As I neared the end of my budgeting exercise, I began to panic. It was clear that I hadn’t been putting enough thought into the practical matters of life (like saving for the day when my truck finally gives up the ghost). But it was also clear that saving for those eventualities left me with far less to spend on the things in life that I enjoyed. How exactly was I supposed to make the most of my free time if I didn’t have a couple hundred dollars to spend on books each month? And what would life be like without Starbucks?

It was clear that if this was going to work, more than just my budget was going to require a “makeover”. While I acknowledged my relative wealth with my mouth (and with regular charitable giving), it was clear that the message had yet to reach my heart. I had enough, but I felt like I was impoverished. I had failed to recognize that the wise handling of money (just like everything else in life) is about our choices. Dave may have recommended that I dedicate a certain percentage of my income to retirement… but I didn’t have to. Budgeting money for the future was a choice I was making. Dave may have suggested that I consider spending less on food, but budgeting less was a choice. It was a choice between living with a sense that money controls me or that I control the money. The former brings a sense of slavery. The latter, an undeniable freedom.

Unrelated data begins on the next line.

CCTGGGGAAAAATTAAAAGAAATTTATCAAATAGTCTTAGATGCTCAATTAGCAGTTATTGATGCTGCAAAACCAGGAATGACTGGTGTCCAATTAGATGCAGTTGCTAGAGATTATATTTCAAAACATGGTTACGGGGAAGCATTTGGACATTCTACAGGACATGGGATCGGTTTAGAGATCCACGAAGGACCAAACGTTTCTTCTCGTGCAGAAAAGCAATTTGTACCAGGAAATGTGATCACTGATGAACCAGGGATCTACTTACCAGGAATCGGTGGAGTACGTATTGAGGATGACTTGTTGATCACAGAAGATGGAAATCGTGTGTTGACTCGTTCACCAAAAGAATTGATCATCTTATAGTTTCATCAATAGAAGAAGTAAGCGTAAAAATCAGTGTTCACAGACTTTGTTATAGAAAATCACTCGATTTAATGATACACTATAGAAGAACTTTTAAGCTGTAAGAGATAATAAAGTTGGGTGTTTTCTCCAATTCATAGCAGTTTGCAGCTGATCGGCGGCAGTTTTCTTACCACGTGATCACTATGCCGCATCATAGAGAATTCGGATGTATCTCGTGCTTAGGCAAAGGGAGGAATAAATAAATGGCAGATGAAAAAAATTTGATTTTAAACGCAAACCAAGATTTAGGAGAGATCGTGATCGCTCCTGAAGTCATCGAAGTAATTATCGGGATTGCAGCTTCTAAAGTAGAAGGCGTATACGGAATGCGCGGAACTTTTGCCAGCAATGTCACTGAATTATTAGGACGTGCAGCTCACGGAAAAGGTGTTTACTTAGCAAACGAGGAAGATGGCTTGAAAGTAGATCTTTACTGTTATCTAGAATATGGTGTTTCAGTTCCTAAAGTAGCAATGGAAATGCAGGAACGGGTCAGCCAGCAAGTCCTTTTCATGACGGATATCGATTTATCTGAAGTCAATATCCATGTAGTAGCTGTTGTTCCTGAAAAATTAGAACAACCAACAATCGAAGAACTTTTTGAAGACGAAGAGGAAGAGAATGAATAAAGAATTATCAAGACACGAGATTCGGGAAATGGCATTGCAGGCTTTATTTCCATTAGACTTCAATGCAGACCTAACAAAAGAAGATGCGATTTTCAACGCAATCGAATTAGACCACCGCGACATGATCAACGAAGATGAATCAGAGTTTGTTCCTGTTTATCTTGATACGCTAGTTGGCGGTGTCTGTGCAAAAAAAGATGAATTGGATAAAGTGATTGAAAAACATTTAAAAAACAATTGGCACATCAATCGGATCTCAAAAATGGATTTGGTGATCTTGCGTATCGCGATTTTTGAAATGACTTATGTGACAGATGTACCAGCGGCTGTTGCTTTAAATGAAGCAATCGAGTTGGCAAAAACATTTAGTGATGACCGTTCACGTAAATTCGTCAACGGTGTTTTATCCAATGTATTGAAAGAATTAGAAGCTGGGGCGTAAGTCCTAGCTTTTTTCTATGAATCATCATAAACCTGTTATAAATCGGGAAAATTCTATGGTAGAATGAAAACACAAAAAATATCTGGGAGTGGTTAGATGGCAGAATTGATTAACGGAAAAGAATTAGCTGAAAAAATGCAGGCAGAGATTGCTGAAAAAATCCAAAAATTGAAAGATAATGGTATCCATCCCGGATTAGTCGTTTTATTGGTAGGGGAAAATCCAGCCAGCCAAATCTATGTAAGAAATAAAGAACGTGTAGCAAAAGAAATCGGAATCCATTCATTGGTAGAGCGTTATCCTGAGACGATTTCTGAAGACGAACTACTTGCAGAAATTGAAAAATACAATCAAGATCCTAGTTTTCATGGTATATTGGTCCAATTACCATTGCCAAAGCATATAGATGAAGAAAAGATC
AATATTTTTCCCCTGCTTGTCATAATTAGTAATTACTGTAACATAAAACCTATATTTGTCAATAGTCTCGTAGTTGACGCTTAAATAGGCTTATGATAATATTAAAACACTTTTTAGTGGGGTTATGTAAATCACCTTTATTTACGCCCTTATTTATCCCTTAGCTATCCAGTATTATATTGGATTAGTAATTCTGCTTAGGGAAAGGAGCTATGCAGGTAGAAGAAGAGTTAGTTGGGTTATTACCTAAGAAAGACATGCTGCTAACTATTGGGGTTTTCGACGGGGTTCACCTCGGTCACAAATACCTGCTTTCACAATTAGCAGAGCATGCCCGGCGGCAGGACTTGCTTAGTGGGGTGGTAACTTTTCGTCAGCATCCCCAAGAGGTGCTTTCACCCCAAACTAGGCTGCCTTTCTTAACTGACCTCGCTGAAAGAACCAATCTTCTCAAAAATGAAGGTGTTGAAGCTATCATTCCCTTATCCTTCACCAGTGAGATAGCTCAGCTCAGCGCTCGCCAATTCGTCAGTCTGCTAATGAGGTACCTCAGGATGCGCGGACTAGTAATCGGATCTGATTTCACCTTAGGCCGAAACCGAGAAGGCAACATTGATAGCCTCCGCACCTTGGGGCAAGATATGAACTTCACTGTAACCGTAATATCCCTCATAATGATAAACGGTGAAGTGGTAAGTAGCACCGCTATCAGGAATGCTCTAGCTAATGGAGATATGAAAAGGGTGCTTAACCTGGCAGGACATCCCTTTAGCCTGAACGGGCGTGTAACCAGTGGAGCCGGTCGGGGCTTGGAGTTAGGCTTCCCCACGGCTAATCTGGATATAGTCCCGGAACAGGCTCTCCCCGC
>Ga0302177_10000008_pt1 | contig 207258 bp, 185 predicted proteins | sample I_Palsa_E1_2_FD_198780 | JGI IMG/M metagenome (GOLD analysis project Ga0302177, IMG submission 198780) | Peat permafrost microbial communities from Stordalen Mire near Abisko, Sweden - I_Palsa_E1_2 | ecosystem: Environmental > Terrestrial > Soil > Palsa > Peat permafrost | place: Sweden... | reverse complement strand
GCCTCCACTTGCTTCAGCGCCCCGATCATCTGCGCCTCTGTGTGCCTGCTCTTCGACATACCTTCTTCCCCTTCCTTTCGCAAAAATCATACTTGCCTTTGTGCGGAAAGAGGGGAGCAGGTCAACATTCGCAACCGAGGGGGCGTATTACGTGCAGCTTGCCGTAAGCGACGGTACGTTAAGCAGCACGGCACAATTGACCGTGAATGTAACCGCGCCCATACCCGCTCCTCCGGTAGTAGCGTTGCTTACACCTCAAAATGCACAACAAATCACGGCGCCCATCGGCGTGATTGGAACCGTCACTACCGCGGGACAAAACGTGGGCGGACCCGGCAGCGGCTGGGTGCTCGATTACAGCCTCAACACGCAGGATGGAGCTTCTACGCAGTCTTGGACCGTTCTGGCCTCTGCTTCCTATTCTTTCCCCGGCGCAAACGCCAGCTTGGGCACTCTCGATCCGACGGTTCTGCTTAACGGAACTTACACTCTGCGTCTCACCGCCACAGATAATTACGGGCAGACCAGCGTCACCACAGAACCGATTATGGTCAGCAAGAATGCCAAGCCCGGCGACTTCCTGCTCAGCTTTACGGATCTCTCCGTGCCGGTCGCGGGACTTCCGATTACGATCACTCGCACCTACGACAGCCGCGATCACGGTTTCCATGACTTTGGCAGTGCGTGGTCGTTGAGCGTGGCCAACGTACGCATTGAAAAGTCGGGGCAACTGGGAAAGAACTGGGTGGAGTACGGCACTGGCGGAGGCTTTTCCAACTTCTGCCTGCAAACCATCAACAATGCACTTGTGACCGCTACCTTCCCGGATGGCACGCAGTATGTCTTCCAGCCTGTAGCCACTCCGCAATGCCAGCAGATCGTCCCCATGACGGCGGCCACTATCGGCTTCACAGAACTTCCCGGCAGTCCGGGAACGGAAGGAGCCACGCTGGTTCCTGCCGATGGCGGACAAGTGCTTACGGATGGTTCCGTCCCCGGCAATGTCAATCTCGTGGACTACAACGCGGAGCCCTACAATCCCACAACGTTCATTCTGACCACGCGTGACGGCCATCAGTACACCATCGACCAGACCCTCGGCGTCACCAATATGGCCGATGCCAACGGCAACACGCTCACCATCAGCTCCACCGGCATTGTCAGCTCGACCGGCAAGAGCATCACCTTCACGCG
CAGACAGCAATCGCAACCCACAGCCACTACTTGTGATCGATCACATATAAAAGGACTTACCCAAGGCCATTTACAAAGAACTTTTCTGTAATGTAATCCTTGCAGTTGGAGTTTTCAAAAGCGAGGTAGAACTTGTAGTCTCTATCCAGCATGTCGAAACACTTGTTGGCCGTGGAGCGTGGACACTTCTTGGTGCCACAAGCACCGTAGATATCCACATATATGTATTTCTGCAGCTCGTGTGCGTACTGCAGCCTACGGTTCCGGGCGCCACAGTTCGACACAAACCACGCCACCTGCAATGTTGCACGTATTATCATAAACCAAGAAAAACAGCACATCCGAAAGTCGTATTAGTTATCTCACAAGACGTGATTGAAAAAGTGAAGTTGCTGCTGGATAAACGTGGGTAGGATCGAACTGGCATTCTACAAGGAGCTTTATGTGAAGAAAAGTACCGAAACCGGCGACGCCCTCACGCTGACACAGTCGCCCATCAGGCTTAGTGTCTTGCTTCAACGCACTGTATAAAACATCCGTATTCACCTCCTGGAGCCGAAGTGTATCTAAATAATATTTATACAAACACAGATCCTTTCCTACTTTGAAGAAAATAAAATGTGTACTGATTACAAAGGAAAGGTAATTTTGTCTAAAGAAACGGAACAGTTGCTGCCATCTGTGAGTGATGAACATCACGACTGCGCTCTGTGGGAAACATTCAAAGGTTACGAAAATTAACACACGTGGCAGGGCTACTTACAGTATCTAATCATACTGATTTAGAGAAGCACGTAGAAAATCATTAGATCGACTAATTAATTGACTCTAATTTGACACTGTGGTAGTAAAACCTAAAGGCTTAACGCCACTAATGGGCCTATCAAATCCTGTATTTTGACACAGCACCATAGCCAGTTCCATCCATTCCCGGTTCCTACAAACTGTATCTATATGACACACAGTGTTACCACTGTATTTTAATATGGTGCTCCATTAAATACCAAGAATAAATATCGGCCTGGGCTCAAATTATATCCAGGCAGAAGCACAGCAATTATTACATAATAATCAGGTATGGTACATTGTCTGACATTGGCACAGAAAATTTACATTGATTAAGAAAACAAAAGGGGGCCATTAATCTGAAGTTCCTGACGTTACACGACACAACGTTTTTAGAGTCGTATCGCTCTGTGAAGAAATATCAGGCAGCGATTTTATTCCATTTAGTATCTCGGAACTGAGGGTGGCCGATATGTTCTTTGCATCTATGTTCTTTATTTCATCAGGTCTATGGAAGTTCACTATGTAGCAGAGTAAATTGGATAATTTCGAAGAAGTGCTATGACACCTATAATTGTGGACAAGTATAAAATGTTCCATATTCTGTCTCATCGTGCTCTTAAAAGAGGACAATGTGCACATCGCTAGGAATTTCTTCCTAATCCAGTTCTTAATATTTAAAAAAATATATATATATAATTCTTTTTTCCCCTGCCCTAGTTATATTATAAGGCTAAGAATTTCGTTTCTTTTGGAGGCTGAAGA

Drawing a deep breath, I looked through my budget again – this time with an eye towards practicality and an intense focus upon the two categories to which my impulse spending was most frequently directed. Truthfully, there was nothing that prevented me from making coffee at home. Doing so would reduce my food expenditures by more than half and I could reduce that spending even more if I really tried. Likewise, I rarely had the time to read all of the books that I purchased. With the skill of a surgeon, I cut my budget to reflect the purchase of a mere two volumes a month. (If I needed more reading material, it was rumored that there was a nifty place in town called a “library” where I could go pick out books and take them home… absolutely free!)

I took Dave’s advice and put together envelopes for both of these impulse categories. With cash in each, I would be able to regulate my spending in ways that were nearly impossible when I used my “charge-it-to-the-credit-card-and-pay-it-off-at-the-end-of-the-month” method. Then, I gave the new method a try at the brand new health food store.

List in hand, budget in mine, I cruised the aisles admiring all of the delightful product offerings. I carefully examined my options for each item on my “needs” list and selected the most financially responsible products. Then, each time I picked up something that wasn’t on my list I asked myself, “Do I want to remove cash from my miscellaneous food envelope to pay for this?” One item after another went back onto the shelf, ear-marked for another day. I left the store having spent a mere pittance compared to the previous month… and each “treat” I purchased tasted twice as sweet!

I didn’t begin reading The Total Money Makeoverwith the belief that I needed help. By the end, it was clear that I did. Dave’s advice helped me to recognize that even those who handle money better than others, don’t necessarily handle money well. And that those who handle money well, can always be taught to handle it better!

The Total Money Makeover